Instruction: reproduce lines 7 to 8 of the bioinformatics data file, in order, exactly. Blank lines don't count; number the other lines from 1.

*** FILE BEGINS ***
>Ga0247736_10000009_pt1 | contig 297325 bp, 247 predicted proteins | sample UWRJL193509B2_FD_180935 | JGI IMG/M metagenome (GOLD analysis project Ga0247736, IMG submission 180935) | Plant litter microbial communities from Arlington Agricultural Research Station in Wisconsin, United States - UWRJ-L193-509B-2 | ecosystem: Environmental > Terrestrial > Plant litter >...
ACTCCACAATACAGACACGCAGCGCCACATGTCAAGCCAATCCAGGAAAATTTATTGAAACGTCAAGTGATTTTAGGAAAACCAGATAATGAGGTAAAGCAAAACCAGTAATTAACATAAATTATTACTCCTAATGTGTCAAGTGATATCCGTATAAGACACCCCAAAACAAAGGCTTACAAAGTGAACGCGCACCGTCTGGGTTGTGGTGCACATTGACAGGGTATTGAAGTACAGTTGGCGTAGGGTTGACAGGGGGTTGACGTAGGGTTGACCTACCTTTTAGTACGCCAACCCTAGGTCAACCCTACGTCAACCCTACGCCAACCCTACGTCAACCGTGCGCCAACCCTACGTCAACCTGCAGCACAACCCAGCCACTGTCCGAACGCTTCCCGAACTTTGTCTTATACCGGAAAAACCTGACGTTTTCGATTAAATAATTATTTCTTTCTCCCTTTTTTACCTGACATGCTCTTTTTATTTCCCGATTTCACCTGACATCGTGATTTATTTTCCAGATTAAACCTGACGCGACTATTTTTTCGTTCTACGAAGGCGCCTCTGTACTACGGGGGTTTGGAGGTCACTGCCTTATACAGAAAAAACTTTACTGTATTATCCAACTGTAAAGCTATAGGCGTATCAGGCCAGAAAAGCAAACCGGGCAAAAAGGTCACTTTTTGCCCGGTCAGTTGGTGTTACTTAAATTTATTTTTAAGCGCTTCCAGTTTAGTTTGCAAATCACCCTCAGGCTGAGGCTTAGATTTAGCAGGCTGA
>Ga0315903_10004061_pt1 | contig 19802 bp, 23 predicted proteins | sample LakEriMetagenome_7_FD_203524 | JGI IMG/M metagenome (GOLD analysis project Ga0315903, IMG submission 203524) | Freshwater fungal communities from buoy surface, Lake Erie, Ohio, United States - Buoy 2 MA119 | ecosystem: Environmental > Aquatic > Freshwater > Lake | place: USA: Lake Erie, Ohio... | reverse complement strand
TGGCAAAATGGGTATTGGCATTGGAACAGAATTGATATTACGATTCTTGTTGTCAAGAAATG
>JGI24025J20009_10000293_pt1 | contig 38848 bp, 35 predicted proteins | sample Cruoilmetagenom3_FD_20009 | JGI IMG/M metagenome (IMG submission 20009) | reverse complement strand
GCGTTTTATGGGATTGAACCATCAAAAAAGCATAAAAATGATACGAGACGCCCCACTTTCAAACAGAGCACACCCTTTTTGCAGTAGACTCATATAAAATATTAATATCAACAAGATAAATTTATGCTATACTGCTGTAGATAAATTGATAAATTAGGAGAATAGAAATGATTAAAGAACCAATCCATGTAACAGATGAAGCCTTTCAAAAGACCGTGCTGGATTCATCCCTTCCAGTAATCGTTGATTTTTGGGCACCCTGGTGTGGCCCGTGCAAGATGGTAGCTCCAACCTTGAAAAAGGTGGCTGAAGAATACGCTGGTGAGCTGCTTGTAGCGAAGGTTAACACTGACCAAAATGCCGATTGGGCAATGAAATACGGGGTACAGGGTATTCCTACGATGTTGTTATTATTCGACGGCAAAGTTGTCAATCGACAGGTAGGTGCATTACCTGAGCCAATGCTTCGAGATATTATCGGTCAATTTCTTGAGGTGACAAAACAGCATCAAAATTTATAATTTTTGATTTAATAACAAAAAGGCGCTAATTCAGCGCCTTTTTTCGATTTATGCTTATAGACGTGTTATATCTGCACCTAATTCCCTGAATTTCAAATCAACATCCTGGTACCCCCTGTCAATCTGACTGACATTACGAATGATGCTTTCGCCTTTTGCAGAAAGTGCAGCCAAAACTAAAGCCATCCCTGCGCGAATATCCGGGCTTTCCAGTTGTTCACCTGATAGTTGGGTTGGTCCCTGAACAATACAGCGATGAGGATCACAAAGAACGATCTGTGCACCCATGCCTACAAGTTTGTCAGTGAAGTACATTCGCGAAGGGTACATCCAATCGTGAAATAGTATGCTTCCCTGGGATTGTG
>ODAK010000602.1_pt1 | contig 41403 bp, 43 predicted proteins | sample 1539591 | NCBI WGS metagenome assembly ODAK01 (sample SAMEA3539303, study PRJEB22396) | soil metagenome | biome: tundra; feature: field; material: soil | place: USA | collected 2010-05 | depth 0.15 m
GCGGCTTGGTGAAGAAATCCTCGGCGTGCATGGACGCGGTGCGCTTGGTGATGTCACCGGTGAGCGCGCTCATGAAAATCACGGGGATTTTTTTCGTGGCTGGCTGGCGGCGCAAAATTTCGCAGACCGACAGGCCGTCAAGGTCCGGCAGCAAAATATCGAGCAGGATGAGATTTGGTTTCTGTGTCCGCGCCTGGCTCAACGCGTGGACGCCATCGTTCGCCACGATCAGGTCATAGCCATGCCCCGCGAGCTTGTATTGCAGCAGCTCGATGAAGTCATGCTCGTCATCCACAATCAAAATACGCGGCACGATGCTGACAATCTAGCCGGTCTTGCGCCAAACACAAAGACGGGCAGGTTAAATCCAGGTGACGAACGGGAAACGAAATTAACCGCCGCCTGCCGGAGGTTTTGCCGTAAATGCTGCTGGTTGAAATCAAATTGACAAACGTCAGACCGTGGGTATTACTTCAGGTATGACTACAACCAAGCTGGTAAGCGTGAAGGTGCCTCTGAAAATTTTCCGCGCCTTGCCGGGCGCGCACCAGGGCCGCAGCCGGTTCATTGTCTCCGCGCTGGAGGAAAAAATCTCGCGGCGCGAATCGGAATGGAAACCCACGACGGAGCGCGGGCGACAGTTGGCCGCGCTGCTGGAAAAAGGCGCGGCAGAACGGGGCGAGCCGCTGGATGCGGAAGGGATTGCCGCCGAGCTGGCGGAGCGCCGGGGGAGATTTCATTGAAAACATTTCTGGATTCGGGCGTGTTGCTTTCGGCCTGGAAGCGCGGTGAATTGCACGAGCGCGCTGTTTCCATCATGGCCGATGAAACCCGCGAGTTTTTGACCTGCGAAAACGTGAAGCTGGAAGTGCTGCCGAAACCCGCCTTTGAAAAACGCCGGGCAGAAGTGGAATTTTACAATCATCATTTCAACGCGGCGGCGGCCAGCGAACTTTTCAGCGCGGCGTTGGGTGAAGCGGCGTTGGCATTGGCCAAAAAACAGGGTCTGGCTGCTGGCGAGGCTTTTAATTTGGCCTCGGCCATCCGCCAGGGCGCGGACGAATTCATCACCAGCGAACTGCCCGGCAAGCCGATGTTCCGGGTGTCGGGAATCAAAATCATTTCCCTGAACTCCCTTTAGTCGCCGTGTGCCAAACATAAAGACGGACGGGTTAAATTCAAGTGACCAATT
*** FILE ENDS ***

>ODAK010000602.1_pt1 | contig 41403 bp, 43 predicted proteins | sample 1539591 | NCBI WGS metagenome assembly ODAK01 (sample SAMEA3539303, study PRJEB22396) | soil metagenome | biome: tundra; feature: field; material: soil | place: USA | collected 2010-05 | depth 0.15 m
GCGGCTTGGTGAAGAAATCCTCGGCGTGCATGGACGCGGTGCGCTTGGTGATGTCACCGGTGAGCGCGCTCATGAAAATCACGGGGATTTTTTTCGTGGCTGGCTGGCGGCGCAAAATTTCGCAGACCGACAGGCCGTCAAGGTCCGGCAGCAAAATATCGAGCAGGATGAGATTTGGTTTCTGTGTCCGCGCCTGGCTCAACGCGTGGACGCCATCGTTCGCCACGATCAGGTCATAGCCATGCCCCGCGAGCTTGTATTGCAGCAGCTCGATGAAGTCATGCTCGTCATCCACAATCAAAATACGCGGCACGATGCTGACAATCTAGCCGGTCTTGCGCCAAACACAAAGACGGGCAGGTTAAATCCAGGTGACGAACGGGAAACGAAATTAACCGCCGCCTGCCGGAGGTTTTGCCGTAAATGCTGCTGGTTGAAATCAAATTGACAAACGTCAGACCGTGGGTATTACTTCAGGTATGACTACAACCAAGCTGGTAAGCGTGAAGGTGCCTCTGAAAATTTTCCGCGCCTTGCCGGGCGCGCACCAGGGCCGCAGCCGGTTCATTGTCTCCGCGCTGGAGGAAAAAATCTCGCGGCGCGAATCGGAATGGAAACCCACGACGGAGCGCGGGCGACAGTTGGCCGCGCTGCTGGAAAAAGGCGCGGCAGAACGGGGCGAGCCGCTGGATGCGGAAGGGATTGCCGCCGAGCTGGCGGAGCGCCGGGGGAGATTTCATTGAAAACATTTCTGGATTCGGGCGTGTTGCTTTCGGCCTGGAAGCGCGGTGAATTGCACGAGCGCGCTGTTTCCATCATGGCCGATGAAACCCGCGAGTTTTTGACCTGCGAAAACGTGAAGCTGGAAGTGCTGCCGAAACCCGCCTTTGAAAAACGCCGGGCAGAAGTGGAATTTTACAATCATCATTTCAACGCGGCGGCGGCCAGCGAACTTTTCAGCGCGGCGTTGGGTGAAGCGGCGTTGGCATTGGCCAAAAAACAGGGTCTGGCTGCTGGCGAGGCTTTTAATTTGGCCTCGGCCATCCGCCAGGGCGCGGACGAATTCATCACCAGCGAACTGCCCGGCAAGCCGATGTTCCGGGTGTCGGGAATCAAAATCATTTCCCTGAACTCCCTTTAGTCGCCGTGTGCCAAACATAAAGACGGACGGGTTAAATTCAAGTGACCAATT